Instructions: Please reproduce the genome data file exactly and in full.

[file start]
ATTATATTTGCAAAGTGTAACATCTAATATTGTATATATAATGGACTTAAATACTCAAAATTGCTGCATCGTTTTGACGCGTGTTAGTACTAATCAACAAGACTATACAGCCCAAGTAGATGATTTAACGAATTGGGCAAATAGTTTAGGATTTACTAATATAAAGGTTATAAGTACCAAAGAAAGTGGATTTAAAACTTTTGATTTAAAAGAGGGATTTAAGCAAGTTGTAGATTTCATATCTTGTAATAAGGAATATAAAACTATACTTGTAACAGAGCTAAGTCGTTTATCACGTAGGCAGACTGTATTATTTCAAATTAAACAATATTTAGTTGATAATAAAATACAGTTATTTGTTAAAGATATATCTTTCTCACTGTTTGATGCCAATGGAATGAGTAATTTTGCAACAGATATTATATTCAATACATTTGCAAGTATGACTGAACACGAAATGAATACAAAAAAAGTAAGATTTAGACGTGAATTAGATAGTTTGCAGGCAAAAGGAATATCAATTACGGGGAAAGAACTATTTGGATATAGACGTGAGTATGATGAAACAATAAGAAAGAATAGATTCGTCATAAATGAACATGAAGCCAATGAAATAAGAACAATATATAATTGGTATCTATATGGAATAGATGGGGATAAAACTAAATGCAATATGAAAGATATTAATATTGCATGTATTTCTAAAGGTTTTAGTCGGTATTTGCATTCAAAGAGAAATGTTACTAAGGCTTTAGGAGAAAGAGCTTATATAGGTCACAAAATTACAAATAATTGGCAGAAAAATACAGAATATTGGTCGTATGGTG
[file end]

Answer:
ATTATATTTGCAAAGTGTAACATCTAATATTGTATATATAATGGACTTAAATACTCAAAATTGCTGCATCGTTTTGACGCGTGTTAGTACTAATCAACAAGACTATACAGCCCAAGTAGATGATTTAACGAATTGGGCAAATAGTTTAGGATTTACTAATATAAAGGTTATAAGTACCAAAGAAAGTGGATTTAAAACTTTTGATTTAAAAGAGGGATTTAAGCAAGTTGTAGATTTCATATCTTGTAATAAGGAATATAAAACTATACTTGTAACAGAGCTAAGTCGTTTATCACGTAGGCAGACTGTATTATTTCAAATTAAACAATATTTAGTTGATAATAAAATACAGTTATTTGTTAAAGATATATCTTTCTCACTGTTTGATGCCAATGGAATGAGTAATTTTGCAACAGATATTATATTCAATACATTTGCAAGTATGACTGAACACGAAATGAATACAAAAAAAGTAAGATTTAGACGTGAATTAGATAGTTTGCAGGCAAAAGGAATATCAATTACGGGGAAAGAACTATTTGGATATAGACGTGAGTATGATGAAACAATAAGAAAGAATAGATTCGTCATAAATGAACATGAAGCCAATGAAATAAGAACAATATATAATTGGTATCTATATGGAATAGATGGGGATAAAACTAAATGCAATATGAAAGATATTAATATTGCATGTATTTCTAAAGGTTTTAGTCGGTATTTGCATTCAAAGAGAAATGTTACTAAGGCTTTAGGAGAAAGAGCTTATATAGGTCACAAAATTACAAATAATTGGCAGAAAAATACAGAATATTGGTCGTATGGTG